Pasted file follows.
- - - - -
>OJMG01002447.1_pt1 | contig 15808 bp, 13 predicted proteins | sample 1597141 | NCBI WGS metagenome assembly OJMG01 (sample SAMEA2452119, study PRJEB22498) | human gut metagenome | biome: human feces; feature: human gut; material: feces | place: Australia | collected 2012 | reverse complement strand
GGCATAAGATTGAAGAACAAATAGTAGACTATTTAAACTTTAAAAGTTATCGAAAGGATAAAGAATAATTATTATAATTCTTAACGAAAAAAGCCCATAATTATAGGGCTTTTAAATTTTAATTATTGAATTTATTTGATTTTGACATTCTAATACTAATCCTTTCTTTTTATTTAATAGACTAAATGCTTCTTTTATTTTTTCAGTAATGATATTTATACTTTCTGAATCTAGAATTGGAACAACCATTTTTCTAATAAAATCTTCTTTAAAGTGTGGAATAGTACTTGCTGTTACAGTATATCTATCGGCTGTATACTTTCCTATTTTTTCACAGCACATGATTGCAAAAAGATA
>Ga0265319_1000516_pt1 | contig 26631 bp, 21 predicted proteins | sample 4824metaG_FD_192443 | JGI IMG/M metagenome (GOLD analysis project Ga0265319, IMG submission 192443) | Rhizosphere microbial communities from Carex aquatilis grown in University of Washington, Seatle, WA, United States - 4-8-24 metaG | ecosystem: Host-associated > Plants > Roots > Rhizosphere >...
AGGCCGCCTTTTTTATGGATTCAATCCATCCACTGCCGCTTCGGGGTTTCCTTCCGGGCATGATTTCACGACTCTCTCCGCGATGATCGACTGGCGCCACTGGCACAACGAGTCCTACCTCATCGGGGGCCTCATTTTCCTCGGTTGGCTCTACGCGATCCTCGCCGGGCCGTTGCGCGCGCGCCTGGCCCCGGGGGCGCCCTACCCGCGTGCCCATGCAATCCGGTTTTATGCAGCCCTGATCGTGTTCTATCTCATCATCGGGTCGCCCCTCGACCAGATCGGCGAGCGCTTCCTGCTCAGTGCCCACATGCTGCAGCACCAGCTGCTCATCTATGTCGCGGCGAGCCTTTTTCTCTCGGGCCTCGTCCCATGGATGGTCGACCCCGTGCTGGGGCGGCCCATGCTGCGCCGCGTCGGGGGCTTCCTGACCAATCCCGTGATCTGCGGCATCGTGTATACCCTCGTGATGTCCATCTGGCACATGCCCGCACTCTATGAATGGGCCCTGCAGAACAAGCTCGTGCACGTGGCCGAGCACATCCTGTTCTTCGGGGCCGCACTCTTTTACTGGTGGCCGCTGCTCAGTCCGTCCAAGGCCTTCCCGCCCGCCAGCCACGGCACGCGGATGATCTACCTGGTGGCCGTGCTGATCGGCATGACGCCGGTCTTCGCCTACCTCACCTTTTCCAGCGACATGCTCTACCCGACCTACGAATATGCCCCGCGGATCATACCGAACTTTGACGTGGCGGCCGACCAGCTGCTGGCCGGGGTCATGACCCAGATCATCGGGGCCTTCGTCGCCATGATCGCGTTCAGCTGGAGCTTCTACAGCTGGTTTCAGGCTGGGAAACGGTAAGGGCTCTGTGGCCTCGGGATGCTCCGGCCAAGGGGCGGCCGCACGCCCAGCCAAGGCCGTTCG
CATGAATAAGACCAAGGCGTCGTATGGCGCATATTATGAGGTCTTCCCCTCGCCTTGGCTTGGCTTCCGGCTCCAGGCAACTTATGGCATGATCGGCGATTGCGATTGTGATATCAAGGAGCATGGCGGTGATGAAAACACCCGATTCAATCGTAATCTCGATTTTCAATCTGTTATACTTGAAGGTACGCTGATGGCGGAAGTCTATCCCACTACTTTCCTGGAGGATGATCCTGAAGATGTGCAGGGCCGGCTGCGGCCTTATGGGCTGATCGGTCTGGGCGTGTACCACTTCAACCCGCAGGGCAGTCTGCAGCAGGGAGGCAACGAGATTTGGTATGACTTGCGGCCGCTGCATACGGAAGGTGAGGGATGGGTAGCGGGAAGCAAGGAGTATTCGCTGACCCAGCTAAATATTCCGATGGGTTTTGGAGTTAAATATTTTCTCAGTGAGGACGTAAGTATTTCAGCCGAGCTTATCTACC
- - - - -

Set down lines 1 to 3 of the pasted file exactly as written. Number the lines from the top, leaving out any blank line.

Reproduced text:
>OJMG01002447.1_pt1 | contig 15808 bp, 13 predicted proteins | sample 1597141 | NCBI WGS metagenome assembly OJMG01 (sample SAMEA2452119, study PRJEB22498) | human gut metagenome | biome: human feces; feature: human gut; material: feces | place: Australia | collected 2012 | reverse complement strand
GGCATAAGATTGAAGAACAAATAGTAGACTATTTAAACTTTAAAAGTTATCGAAAGGATAAAGAATAATTATTATAATTCTTAACGAAAAAAGCCCATAATTATAGGGCTTTTAAATTTTAATTATTGAATTTATTTGATTTTGACATTCTAATACTAATCCTTTCTTTTTATTTAATAGACTAAATGCTTCTTTTATTTTTTCAGTAATGATATTTATACTTTCTGAATCTAGAATTGGAACAACCATTTTTCTAATAAAATCTTCTTTAAAGTGTGGAATAGTACTTGCTGTTACAGTATATCTATCGGCTGTATACTTTCCTATTTTTTCACAGCACATGATTGCAAAAAGATA
>Ga0265319_1000516_pt1 | contig 26631 bp, 21 predicted proteins | sample 4824metaG_FD_192443 | JGI IMG/M metagenome (GOLD analysis project Ga0265319, IMG submission 192443) | Rhizosphere microbial communities from Carex aquatilis grown in University of Washington, Seatle, WA, United States - 4-8-24 metaG | ecosystem: Host-associated > Plants > Roots > Rhizosphere >...